I’m back with another New York Academy of Sciences public event (my Jan. 3, 2012 posting listed a number of events), this time it’s Science Ink: Tattoos of the Science Obsessed with Carl Zimmer. Here’s a description of the event (which will take place on Tuesday, Jan. 24, 2012 from 7 – 8:30 pm),
How much do you love science? Enough to get it permanently inked on your skin?
Join award-winning science journalist and New York Academy of Sciences regular Carl Zimmer for a talk on his latest book, Science Ink, which showcases over 300 tattoos dedicated to the pursuit of science.
Tattoos have been a part of human culture as far back as Neolithic times. Scientists have uncovered tattoos on mummified ancients from Western China to Egypt to Scandanavia. And the subjects of those tattoos vary as much as the cultures—from elaborate animal and organic designs to simple graphic designs thought to have therapeutic qualities. In more modern times in the Western world, tattoos came into vogue in the late 1800s when British elites began to tattoo themselves—both Winston Churchill and his mother, Lady Randolph Churchill, had tattoos. And today, it’s clear that in American culture, tattoos have had a resurgence in popularity.
Choosing what to mark your body with permanently is a source of much conversation and consternation. And as Carl Zimmer discovered after a blog post asking about science tattoos, there is a passionate group of people who made the choice to ink themselves with science.
In this special event, Zimmer will speak about the science and history of tattooing, and offer highlights from his book Science Ink, which features a gallery of scientific tattoos, spanning fields from evolutionary biology and neuroscience to mathematics and astrophysics. In addition, Zimmer is inviting a handful of those featured in the book to come and share the compelling personal stories behind their ink.
Here are more details about the event, pricing is as follows,
Student / Postdoc / Fellow Member: $10
Student / Postdoc / Fellow Nonmember: $20
In a Jan. 9, 2012 posting on his blog, The Loom, Carl Zimmer offers more information about his book and upcoming talk plus a discount,
The address and contact details:
The New York Academy of Sciences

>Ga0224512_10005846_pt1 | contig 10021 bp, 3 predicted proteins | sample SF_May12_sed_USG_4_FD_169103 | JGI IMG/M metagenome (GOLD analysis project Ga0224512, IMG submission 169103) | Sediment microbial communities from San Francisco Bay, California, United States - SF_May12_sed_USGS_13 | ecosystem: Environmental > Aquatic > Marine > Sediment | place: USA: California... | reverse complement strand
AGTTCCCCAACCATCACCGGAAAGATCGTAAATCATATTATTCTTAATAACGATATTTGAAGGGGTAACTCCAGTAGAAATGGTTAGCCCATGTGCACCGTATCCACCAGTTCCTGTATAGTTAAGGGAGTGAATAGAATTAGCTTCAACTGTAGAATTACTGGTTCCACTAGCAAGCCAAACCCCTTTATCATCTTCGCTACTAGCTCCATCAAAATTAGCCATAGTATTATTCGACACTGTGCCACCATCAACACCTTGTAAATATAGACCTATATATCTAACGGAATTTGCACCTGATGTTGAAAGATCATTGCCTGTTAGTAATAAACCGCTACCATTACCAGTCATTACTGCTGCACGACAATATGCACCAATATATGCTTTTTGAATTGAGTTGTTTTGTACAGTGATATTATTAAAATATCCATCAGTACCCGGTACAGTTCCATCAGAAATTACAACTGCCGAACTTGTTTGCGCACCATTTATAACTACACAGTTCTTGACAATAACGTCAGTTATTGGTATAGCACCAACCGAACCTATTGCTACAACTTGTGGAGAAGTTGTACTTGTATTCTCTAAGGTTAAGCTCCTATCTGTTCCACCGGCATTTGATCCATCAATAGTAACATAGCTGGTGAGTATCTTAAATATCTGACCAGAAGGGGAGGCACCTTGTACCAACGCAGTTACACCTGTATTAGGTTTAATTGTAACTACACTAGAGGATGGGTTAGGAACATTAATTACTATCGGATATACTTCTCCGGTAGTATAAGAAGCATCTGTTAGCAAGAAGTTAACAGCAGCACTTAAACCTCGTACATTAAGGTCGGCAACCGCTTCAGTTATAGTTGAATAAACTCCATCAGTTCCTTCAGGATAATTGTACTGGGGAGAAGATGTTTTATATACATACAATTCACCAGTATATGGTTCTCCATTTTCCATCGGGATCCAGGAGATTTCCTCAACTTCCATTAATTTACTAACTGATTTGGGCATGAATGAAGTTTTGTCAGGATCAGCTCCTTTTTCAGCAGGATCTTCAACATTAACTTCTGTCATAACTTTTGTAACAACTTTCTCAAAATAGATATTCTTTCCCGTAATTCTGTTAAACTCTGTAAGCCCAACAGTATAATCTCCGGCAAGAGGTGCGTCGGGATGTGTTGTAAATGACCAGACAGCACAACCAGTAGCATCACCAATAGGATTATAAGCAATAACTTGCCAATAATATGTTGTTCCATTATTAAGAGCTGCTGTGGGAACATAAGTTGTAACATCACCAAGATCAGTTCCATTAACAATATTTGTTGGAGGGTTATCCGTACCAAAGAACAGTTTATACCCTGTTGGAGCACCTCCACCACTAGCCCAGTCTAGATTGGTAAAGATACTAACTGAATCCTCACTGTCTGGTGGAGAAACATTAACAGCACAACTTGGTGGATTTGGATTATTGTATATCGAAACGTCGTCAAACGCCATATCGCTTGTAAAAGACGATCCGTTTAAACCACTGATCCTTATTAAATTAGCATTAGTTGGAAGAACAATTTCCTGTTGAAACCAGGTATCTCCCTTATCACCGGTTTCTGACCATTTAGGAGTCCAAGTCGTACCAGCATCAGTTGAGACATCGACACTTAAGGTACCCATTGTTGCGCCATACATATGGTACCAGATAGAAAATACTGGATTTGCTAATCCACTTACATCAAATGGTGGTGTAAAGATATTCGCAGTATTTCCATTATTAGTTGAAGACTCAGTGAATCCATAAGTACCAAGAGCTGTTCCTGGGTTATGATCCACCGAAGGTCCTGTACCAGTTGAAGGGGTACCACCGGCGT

7 World Trade Center
250 Greenwich Street, 40th floor
New York, NY 10007-2157
As for Carl Zimmer and science tattoos, I decided to investigate a bit further. Here’s an excerpt from Carl Zimmer’s website bio webpage,
The New York Times Book Review calls Carl Zimmer “as fine a science essayist as we have.” In his books, essays, articles, and blog posts, Zimmer reports from the frontiers of biology, where scientists are expanding our understanding of life. He is a popular speaker at universities, medical schools, museums, and festivals, and he is also a frequent guest on radio programs such as Radio Lab and This American Life.
In addition to writing books, Zimmer has written hundreds of articles for the New York Times and magazines including National Geographic, Time, Scientific American, Science, and Popular Science. From 1994 to 1998 Zimmer was a senior editor at Discover, where he remains a contributing editor and writes a monthly column about the brain.
Since 2003, Zimmer has written the award-winning blog, The Loom. Along with essays about science, The Loom is also home to a popular gallery of science tattoos. In November 2011, Zimmer will publish a book of his favorite selections, called Science Ink: Tales of the Science Obsessed.
Zimmer is a lecturer at Yale University, where he teaches writing about science and the environment. He was also the first Visiting Scholar at the Science, Health, and Environment Reporting Program at New York University’s Arthur L. Carter Journalism Institute.
He is, to his knowledge, the only writer after whom a species of tapeworm has been named. [emphasis mine]
I do love a sense of humour. As for Zimmer’s latest book, Science Ink, his website offers some excerpts from it (here are a few samples),
“Although I’m not a scientist by trade,” writes Lauren Caldwell, “my work on seventeenth- and eighteenth-century British literature has provided ample opportunity for me to become acquainted with the work of some brilliant scientific innovators. Though we have discarded some of their ideas, their work retains all of its vital visual force. ¶ “Years ago I discovered and fell in love with the comprehensive diagrams in Giovanni de’Dondi’s 1364 Il Tractatus Astarii, which contained the plans for the first famous astrarium. Each piece has its own delicate mechanical beauty, but I chose for my backpiece the Mercury wheelwork. Of course, you couldn’t track Mercury with it—de’Dondi followed Ptolemy—but his astrarium remains a lovely and impressive testament to human ingenuity and curiosity. ¶ “The more spare geometrical diagrams that surround the de’Dondi piece are taken from Sir Isaac Newton’s Principia Mathematica—of which little enough, I imagine, need be said. Though in many respects these two men couldn’t have been more different, they shared a vision of a universe as elegant and aesthetically compelling today as it was when they lived and worked.”